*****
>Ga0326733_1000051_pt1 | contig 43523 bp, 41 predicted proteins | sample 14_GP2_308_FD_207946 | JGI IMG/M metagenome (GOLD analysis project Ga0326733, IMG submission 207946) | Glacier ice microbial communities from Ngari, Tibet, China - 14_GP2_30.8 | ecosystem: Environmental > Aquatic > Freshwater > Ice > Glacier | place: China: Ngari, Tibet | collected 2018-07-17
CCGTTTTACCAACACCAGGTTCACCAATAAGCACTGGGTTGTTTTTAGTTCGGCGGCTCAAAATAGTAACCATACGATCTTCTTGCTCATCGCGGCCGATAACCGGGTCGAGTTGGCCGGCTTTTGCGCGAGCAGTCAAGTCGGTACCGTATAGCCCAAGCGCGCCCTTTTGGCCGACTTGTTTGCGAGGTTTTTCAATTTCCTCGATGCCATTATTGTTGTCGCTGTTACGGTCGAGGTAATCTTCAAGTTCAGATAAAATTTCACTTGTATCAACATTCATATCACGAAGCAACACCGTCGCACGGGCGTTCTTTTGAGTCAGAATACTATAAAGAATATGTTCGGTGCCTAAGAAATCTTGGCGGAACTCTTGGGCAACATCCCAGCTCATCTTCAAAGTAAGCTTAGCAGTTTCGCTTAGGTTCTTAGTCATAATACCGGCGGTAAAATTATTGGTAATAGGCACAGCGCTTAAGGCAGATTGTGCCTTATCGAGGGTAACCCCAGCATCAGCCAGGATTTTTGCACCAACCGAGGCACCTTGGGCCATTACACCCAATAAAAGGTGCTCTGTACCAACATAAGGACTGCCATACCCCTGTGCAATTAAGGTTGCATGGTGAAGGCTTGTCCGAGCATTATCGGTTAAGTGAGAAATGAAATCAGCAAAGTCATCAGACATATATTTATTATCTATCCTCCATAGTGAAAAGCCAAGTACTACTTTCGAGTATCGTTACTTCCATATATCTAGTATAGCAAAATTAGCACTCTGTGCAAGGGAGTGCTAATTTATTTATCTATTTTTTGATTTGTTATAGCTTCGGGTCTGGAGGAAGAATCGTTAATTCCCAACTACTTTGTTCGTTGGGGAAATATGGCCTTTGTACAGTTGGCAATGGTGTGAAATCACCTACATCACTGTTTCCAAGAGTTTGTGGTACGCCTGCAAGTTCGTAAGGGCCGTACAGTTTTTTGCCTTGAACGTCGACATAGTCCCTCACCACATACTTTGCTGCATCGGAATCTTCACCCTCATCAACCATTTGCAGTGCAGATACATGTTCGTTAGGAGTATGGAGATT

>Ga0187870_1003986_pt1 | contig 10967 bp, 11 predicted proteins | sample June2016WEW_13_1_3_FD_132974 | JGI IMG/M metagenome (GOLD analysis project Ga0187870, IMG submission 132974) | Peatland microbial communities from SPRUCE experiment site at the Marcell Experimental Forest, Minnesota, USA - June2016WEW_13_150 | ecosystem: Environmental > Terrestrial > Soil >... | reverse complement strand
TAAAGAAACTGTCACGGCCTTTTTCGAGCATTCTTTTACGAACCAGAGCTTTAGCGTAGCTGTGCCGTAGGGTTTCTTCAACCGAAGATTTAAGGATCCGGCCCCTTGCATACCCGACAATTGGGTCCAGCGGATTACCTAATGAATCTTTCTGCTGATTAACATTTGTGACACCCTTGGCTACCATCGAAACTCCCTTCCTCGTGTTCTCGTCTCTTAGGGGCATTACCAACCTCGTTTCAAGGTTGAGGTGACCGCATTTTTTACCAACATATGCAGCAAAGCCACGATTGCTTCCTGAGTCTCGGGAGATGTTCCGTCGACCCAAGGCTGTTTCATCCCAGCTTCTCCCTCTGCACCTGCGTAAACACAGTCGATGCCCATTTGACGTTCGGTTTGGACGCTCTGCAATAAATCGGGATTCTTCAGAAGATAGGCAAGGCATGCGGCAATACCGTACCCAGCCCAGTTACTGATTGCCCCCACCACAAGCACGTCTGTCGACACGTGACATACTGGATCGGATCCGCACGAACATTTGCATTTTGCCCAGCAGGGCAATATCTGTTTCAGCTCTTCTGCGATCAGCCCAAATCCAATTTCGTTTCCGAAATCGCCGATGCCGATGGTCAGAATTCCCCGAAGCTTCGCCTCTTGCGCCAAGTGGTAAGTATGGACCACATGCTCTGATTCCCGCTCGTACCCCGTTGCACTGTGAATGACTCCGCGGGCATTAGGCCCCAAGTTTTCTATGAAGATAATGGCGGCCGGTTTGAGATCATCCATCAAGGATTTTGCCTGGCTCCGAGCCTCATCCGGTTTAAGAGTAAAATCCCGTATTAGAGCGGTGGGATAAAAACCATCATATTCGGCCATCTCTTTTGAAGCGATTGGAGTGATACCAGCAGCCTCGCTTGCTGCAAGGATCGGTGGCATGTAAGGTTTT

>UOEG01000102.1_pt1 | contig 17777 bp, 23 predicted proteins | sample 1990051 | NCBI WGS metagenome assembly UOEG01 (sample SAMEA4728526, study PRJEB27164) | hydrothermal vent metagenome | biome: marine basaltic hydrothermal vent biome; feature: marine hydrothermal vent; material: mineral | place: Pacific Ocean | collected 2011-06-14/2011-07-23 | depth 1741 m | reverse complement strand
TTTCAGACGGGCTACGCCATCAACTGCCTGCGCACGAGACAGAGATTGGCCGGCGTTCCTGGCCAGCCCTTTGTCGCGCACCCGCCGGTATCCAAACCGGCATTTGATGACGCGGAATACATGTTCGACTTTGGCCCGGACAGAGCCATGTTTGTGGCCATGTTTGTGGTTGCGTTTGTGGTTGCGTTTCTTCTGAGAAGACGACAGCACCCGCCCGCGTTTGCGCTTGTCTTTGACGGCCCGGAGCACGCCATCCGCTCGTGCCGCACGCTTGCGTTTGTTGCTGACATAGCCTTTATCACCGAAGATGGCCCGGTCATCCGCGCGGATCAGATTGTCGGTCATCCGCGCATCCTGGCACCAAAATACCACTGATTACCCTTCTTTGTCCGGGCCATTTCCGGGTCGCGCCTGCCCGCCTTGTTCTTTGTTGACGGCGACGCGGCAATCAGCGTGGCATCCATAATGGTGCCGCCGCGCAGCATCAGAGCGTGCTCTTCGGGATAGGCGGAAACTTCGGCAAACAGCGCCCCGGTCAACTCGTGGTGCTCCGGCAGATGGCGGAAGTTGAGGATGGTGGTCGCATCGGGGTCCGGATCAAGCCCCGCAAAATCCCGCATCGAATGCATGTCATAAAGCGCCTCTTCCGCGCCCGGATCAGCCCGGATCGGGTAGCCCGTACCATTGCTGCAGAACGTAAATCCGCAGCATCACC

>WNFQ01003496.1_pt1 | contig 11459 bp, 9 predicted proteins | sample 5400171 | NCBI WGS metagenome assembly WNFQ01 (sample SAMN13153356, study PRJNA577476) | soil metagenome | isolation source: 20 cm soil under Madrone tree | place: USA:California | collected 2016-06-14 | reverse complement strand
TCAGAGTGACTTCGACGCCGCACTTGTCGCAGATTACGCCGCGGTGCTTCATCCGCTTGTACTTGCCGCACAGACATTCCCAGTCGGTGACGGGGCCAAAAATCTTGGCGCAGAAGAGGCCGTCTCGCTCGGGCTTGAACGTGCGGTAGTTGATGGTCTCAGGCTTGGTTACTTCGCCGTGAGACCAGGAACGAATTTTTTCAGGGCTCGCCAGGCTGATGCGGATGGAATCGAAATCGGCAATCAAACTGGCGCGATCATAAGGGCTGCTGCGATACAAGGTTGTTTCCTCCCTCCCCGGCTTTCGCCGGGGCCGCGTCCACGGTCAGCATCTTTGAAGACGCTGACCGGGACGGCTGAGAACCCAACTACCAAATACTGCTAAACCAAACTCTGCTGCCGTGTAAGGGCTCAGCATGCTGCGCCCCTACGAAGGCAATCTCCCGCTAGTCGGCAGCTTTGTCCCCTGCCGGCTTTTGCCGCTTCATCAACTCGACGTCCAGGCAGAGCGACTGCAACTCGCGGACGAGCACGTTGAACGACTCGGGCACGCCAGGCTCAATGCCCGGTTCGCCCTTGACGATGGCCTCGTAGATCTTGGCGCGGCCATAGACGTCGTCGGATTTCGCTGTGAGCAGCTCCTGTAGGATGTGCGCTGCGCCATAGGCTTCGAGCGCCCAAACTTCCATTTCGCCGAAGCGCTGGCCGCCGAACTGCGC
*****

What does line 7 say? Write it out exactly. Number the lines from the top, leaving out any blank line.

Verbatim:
>WNFQ01003496.1_pt1 | contig 11459 bp, 9 predicted proteins | sample 5400171 | NCBI WGS metagenome assembly WNFQ01 (sample SAMN13153356, study PRJNA577476) | soil metagenome | isolation source: 20 cm soil under Madrone tree | place: USA:California | collected 2016-06-14 | reverse complement strand